Or, if they are still sluggish even after Mass and breakfast, find the best time of day for them and have them study their most difficult subject then.  If your teens are still lazy about school, it might mean that you are not challenging them enough.  If they simply do not care about school and say that school is pointless, you have a bigger problem.  Try to find what they are passionate about and incorporate it into your lessons.  If they are interested in science, plan a trip to a natural history museum.  If they like history, visit an area of historical interest or participate in a reenactment.  Teach your teens to set goals for themselves, both short-term and long-term goals.  If they manage to finish all their work for the year before June, take them on a special trip.

4.  Looking Ahead

The teen years are the time to look toward the future.  Do they want to go to college?  Contact colleges and find the average high school grades and SAT scores of incoming freshmen.  Find what grades and scores must be achieved to qualify for scholarships.  Ask your teens what kind of careers they want.  Help gear their high school education toward their goals.  If you are unable to motivate your teens with any goals and they still refuse to do their work, you may need to resort to “tough love.”  Tell them, “Alright, if you don’t do your work, you can’t graduate.  It will be hard to get a good job without a high school diploma.”

5. Limit Media

One final point is worth considering for parents dealing with rebellious or unmotivated teens: limit media.  For the most part, watching TV is a waste of time.  Worse, many movies and TV shows depict heroes with deplorable morals.  Consider limiting TV time to one wholesome show per day.  You might move the TV to an out-of-the-way place and bring it out only for family movie night.  Make sure your teens are exposed to people worthy of emulation, not pop culture celebrities.  Keep books and movies about the saints in your home.  If, when they were younger, your teens grew up reading about and praying to the saints as their best friends, they will have no shortage of good role models.  If your teens are not accustomed to reading about saints, it is not too late to start.  Find an exciting book about St. Sebastian, St. Ignatius Loyola, or another “manly” saint for your son.  Your daughter might like reading about one of the many intelligent, independent women saints, such as St. Catherine of Sienna or St. Teresa of Avila.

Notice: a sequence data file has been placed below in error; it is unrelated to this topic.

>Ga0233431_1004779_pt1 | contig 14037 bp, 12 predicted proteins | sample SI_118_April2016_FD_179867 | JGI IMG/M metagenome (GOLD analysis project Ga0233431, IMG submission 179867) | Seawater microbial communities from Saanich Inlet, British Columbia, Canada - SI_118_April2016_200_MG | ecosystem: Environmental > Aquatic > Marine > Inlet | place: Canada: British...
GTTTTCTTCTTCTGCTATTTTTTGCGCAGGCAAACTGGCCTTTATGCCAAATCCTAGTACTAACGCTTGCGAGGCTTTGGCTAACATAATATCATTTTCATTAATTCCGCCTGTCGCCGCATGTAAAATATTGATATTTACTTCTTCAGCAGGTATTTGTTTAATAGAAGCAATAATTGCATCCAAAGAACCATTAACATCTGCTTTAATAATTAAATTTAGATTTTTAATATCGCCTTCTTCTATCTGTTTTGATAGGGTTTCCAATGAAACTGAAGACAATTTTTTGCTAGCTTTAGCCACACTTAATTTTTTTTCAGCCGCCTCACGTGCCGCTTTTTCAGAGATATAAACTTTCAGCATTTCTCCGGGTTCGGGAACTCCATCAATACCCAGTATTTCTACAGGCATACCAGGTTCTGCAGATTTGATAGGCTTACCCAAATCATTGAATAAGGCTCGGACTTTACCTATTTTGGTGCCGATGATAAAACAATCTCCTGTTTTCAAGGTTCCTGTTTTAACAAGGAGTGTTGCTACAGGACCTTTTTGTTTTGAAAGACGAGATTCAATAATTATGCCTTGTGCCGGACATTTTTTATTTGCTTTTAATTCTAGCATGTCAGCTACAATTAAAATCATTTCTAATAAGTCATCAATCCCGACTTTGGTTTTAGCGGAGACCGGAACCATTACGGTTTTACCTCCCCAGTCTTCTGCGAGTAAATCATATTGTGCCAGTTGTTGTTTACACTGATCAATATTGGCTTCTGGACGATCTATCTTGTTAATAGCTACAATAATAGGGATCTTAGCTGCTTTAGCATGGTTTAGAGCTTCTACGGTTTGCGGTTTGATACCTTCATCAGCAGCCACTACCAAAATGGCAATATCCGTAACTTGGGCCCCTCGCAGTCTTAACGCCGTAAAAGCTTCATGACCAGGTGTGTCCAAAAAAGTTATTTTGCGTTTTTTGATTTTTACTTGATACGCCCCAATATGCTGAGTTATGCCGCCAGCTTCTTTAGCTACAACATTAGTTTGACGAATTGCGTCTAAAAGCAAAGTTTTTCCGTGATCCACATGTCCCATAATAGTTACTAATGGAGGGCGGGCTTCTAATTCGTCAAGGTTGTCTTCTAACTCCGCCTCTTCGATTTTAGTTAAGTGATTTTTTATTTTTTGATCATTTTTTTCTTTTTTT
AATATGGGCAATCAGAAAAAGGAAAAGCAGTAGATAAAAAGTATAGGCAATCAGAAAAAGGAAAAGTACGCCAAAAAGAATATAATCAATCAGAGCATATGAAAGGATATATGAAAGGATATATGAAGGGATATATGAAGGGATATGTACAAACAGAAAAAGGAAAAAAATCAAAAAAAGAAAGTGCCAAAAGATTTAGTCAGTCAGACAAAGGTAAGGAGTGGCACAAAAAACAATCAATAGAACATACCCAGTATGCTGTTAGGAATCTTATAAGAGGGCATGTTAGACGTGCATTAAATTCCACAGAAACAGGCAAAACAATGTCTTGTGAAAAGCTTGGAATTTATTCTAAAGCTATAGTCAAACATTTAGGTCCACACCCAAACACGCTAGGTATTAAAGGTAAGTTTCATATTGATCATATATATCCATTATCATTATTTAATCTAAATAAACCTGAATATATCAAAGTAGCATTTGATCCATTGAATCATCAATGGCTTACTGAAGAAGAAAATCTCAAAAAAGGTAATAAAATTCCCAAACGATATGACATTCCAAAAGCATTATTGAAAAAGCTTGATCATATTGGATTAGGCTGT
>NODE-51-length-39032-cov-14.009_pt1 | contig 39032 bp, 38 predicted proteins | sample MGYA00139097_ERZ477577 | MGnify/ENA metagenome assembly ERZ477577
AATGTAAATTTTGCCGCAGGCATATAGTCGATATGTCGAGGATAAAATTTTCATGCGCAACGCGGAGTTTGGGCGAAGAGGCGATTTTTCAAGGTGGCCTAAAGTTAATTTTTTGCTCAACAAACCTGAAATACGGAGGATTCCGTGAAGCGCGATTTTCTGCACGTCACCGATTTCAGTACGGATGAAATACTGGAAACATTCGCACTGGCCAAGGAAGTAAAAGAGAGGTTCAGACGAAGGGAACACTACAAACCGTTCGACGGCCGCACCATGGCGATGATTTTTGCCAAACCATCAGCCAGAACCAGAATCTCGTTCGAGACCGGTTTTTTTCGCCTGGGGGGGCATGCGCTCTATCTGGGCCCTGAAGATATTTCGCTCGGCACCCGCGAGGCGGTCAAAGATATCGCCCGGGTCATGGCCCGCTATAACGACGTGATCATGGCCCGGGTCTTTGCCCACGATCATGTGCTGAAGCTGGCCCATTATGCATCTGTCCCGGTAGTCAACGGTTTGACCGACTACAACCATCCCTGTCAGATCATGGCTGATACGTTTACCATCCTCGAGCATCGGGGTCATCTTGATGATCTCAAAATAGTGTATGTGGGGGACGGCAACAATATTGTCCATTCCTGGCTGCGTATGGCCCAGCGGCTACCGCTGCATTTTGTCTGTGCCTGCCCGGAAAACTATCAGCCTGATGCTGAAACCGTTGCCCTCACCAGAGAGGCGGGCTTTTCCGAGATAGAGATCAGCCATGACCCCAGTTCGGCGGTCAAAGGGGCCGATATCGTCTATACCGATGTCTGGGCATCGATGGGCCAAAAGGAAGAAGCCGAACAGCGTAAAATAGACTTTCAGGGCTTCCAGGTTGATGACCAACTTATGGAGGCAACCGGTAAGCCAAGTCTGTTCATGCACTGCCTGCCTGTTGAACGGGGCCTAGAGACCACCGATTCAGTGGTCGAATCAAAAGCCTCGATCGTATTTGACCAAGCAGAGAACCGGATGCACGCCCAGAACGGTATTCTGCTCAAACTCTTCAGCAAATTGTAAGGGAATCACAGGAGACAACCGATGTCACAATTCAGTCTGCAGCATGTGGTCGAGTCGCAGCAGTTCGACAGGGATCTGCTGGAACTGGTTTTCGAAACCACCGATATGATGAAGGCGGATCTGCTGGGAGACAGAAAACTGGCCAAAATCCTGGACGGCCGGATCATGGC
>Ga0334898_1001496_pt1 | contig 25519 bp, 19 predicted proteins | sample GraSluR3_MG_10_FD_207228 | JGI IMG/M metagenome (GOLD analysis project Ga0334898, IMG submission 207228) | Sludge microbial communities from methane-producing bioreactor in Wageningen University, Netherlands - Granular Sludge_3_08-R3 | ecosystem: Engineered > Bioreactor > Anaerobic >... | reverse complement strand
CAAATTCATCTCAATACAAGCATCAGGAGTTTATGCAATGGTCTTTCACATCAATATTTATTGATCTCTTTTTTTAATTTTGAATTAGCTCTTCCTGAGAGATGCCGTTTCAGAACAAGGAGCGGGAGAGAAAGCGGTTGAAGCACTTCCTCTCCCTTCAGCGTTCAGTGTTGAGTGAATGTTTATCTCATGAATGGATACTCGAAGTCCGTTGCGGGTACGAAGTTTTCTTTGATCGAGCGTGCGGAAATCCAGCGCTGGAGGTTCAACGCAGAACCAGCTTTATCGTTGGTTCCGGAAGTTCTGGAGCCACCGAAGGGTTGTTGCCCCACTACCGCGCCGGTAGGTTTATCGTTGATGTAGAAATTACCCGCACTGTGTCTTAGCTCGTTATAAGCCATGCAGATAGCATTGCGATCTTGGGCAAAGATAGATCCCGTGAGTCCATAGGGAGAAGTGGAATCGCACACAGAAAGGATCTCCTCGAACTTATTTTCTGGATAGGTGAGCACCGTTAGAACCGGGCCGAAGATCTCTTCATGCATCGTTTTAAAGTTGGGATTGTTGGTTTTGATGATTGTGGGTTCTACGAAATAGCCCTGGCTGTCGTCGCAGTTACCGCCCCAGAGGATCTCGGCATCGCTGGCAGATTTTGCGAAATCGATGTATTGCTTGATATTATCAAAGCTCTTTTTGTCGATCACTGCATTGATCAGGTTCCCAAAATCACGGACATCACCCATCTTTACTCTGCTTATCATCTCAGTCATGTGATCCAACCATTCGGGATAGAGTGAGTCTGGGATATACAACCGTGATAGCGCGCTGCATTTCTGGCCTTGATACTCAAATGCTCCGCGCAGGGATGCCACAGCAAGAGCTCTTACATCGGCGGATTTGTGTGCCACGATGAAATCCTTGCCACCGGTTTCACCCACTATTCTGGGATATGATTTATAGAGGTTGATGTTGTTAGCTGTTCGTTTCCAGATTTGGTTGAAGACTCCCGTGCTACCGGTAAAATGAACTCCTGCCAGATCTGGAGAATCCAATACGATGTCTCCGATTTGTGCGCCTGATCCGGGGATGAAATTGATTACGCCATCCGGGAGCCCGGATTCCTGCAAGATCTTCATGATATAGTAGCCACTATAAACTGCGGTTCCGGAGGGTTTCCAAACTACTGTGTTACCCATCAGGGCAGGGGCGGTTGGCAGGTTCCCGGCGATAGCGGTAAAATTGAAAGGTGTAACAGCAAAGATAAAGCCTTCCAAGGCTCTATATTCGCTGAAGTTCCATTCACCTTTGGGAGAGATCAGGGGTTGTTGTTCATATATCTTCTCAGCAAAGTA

Music has a profound impact on the way teens think and act.  Many songs have objectionable lyrics.  If your teens are highly discerning, you may not need to limit their choice of music, but work on creating a Christian environment.  This does not mean that you must forbid all music but Gregorian chant and overtly Christian bands.  Classical music has been shown to stimulate intellectual development even in infants, so consider playing classical music as background music during some lessons.

The Internet has many positive uses in the homeschool.  It is a powerful tool for research.  Many English, math, and science tutorials are available for free.  As every parent is aware, however, there is also much to be avoided on the Internet.  Pornography is so prevalent that a child or teen can accidentally stumble across it. To limit the dangers of pornography, keep your teen’s computer in the living room or any room of the house that gets a lot of traffic. Many “historical” resources, online or in print, contain falsehoods and half-truths, especially when referring to the Catholic Church.

Always remember: the duty of parents is to provide for their children, both materially and spiritually.  The family is the domestic church, the place where saints are born.  With prayer, discipline, and perseverance, you can help your teens in their walk of faith.

About Sarah Rose

Sarah Rose

Sarah Rose is Copy Editor for Seton Magazine. She graduated from Christendom College in 2008 with a B.A. in Philosophy. She and her husband Matthew were married in June 2013, and their first baby was born in April.